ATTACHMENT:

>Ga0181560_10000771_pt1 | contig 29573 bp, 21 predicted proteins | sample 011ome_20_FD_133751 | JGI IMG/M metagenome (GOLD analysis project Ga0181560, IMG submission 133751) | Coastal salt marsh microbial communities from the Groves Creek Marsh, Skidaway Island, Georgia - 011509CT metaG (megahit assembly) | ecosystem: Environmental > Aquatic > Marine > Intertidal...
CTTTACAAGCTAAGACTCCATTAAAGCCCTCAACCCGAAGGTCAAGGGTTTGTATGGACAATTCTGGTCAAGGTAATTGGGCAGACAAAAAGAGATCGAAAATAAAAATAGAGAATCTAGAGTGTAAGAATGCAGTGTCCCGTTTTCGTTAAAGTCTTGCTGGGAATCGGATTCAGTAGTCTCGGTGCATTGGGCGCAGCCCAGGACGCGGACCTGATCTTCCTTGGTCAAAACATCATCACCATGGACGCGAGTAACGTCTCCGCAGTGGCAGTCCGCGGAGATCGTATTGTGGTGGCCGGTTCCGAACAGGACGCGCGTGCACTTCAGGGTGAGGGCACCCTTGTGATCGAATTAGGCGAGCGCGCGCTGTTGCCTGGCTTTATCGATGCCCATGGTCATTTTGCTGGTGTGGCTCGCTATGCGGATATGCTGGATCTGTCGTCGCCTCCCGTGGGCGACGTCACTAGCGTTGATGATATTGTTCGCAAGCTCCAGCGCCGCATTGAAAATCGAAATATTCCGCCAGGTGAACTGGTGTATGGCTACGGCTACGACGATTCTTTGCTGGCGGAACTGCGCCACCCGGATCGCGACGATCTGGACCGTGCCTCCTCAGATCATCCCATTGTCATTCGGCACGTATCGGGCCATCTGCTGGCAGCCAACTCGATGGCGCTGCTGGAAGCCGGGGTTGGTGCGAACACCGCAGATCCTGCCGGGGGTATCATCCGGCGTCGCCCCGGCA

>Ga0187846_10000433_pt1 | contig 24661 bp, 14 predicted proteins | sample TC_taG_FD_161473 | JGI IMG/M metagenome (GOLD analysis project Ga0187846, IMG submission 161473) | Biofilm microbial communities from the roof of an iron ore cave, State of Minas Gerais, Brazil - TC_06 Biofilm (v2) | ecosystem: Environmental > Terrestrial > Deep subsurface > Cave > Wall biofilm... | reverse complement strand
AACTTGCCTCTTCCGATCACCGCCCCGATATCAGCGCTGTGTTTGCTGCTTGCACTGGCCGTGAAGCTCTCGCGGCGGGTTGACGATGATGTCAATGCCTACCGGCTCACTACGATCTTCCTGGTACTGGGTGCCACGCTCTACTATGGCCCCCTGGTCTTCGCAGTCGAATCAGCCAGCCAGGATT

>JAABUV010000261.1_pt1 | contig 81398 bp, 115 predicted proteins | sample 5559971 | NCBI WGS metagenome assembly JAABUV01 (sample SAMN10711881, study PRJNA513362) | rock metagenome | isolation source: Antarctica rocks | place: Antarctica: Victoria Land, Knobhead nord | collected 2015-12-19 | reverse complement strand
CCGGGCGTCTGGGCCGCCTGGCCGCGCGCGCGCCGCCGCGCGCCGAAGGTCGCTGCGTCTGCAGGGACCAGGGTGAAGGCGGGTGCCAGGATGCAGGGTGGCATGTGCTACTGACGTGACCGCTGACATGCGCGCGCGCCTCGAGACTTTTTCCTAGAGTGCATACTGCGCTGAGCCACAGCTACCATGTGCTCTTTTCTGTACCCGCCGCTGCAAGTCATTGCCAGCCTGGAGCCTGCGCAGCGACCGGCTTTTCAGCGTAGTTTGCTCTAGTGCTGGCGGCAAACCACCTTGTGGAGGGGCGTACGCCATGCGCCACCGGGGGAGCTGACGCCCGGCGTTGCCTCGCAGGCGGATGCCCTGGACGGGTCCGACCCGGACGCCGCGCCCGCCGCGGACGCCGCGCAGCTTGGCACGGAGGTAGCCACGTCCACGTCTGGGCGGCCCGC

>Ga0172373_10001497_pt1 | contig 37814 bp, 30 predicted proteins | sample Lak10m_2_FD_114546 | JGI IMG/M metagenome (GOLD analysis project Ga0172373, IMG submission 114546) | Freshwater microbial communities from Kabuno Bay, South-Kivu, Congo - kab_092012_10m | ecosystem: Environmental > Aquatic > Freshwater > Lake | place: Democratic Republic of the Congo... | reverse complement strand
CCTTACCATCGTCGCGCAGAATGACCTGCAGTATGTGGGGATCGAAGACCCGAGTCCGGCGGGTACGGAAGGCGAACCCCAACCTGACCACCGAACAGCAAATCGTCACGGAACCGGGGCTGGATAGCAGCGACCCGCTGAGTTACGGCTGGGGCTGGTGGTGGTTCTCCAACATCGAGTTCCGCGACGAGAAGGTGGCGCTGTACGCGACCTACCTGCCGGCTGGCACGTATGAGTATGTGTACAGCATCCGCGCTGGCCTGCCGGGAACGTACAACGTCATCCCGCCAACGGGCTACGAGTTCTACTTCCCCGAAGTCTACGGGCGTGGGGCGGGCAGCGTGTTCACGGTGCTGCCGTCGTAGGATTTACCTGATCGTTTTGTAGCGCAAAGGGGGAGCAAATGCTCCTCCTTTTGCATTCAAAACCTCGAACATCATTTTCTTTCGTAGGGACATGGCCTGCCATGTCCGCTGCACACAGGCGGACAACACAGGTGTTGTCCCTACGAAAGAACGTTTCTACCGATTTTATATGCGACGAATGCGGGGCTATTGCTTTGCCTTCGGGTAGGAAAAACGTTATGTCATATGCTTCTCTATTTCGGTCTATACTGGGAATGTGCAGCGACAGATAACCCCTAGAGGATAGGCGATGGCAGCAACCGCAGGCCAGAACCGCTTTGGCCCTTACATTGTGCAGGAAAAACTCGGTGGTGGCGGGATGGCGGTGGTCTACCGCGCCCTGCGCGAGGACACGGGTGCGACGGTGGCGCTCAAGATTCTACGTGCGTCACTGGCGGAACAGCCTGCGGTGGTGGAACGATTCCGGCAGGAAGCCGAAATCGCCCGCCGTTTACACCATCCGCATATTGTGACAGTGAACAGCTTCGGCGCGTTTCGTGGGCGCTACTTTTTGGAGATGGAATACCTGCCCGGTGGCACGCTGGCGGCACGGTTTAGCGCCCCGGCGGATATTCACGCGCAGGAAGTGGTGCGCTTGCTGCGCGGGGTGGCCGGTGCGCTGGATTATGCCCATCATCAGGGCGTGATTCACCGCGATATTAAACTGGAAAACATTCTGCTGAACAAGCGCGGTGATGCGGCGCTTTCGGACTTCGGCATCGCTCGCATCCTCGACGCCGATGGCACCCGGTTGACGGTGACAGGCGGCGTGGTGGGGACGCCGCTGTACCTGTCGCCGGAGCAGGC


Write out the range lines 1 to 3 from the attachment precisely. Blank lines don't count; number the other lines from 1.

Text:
>Ga0181560_10000771_pt1 | contig 29573 bp, 21 predicted proteins | sample 011ome_20_FD_133751 | JGI IMG/M metagenome (GOLD analysis project Ga0181560, IMG submission 133751) | Coastal salt marsh microbial communities from the Groves Creek Marsh, Skidaway Island, Georgia - 011509CT metaG (megahit assembly) | ecosystem: Environmental > Aquatic > Marine > Intertidal...
CTTTACAAGCTAAGACTCCATTAAAGCCCTCAACCCGAAGGTCAAGGGTTTGTATGGACAATTCTGGTCAAGGTAATTGGGCAGACAAAAAGAGATCGAAAATAAAAATAGAGAATCTAGAGTGTAAGAATGCAGTGTCCCGTTTTCGTTAAAGTCTTGCTGGGAATCGGATTCAGTAGTCTCGGTGCATTGGGCGCAGCCCAGGACGCGGACCTGATCTTCCTTGGTCAAAACATCATCACCATGGACGCGAGTAACGTCTCCGCAGTGGCAGTCCGCGGAGATCGTATTGTGGTGGCCGGTTCCGAACAGGACGCGCGTGCACTTCAGGGTGAGGGCACCCTTGTGATCGAATTAGGCGAGCGCGCGCTGTTGCCTGGCTTTATCGATGCCCATGGTCATTTTGCTGGTGTGGCTCGCTATGCGGATATGCTGGATCTGTCGTCGCCTCCCGTGGGCGACGTCACTAGCGTTGATGATATTGTTCGCAAGCTCCAGCGCCGCATTGAAAATCGAAATATTCCGCCAGGTGAACTGGTGTATGGCTACGGCTACGACGATTCTTTGCTGGCGGAACTGCGCCACCCGGATCGCGACGATCTGGACCGTGCCTCCTCAGATCATCCCATTGTCATTCGGCACGTATCGGGCCATCTGCTGGCAGCCAACTCGATGGCGCTGCTGGAAGCCGGGGTTGGTGCGAACACCGCAGATCCTGCCGGGGGTATCATCCGGCGTCGCCCCGGCA

>Ga0187846_10000433_pt1 | contig 24661 bp, 14 predicted proteins | sample TC_taG_FD_161473 | JGI IMG/M metagenome (GOLD analysis project Ga0187846, IMG submission 161473) | Biofilm microbial communities from the roof of an iron ore cave, State of Minas Gerais, Brazil - TC_06 Biofilm (v2) | ecosystem: Environmental > Terrestrial > Deep subsurface > Cave > Wall biofilm... | reverse complement strand